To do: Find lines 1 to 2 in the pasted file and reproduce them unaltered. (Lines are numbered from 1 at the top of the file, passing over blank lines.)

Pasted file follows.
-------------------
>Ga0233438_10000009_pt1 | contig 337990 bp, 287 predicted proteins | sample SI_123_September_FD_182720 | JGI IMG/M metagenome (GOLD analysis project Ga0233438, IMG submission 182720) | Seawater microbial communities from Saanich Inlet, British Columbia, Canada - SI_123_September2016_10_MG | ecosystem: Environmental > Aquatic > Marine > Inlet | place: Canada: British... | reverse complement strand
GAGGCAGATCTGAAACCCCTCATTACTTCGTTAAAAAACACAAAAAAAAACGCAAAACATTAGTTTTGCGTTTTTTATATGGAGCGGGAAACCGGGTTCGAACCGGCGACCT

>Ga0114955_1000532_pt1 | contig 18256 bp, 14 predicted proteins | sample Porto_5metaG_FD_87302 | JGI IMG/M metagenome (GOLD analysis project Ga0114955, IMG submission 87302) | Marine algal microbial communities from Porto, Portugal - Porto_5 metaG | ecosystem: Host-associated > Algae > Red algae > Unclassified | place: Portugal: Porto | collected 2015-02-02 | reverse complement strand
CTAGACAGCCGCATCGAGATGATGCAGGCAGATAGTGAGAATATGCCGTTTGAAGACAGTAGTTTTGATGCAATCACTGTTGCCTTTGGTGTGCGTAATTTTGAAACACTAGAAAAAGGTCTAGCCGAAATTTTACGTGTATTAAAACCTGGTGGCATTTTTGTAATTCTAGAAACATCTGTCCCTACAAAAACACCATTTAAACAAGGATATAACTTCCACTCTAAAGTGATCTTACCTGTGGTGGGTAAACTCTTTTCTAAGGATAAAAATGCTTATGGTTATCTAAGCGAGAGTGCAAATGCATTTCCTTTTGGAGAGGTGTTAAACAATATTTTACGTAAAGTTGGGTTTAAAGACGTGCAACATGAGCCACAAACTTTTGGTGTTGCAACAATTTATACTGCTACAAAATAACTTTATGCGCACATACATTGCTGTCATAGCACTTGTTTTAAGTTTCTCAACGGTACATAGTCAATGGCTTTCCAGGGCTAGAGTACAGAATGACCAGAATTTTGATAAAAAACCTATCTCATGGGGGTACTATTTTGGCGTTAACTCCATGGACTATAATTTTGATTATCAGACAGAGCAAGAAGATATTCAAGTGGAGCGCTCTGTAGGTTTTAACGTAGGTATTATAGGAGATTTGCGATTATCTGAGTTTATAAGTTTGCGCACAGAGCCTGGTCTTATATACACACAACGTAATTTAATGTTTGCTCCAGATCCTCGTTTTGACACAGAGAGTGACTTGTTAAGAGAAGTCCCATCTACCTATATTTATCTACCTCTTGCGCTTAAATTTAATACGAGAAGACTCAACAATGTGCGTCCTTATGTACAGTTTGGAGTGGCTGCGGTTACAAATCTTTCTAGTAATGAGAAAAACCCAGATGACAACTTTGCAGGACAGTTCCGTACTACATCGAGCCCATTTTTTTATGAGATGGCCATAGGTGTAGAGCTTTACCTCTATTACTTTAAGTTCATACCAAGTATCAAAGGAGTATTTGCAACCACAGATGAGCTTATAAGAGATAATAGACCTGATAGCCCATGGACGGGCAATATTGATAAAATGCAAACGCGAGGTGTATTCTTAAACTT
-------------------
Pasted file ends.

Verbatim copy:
>Ga0233438_10000009_pt1 | contig 337990 bp, 287 predicted proteins | sample SI_123_September_FD_182720 | JGI IMG/M metagenome (GOLD analysis project Ga0233438, IMG submission 182720) | Seawater microbial communities from Saanich Inlet, British Columbia, Canada - SI_123_September2016_10_MG | ecosystem: Environmental > Aquatic > Marine > Inlet | place: Canada: British... | reverse complement strand
GAGGCAGATCTGAAACCCCTCATTACTTCGTTAAAAAACACAAAAAAAAACGCAAAACATTAGTTTTGCGTTTTTTATATGGAGCGGGAAACCGGGTTCGAACCGGCGACCT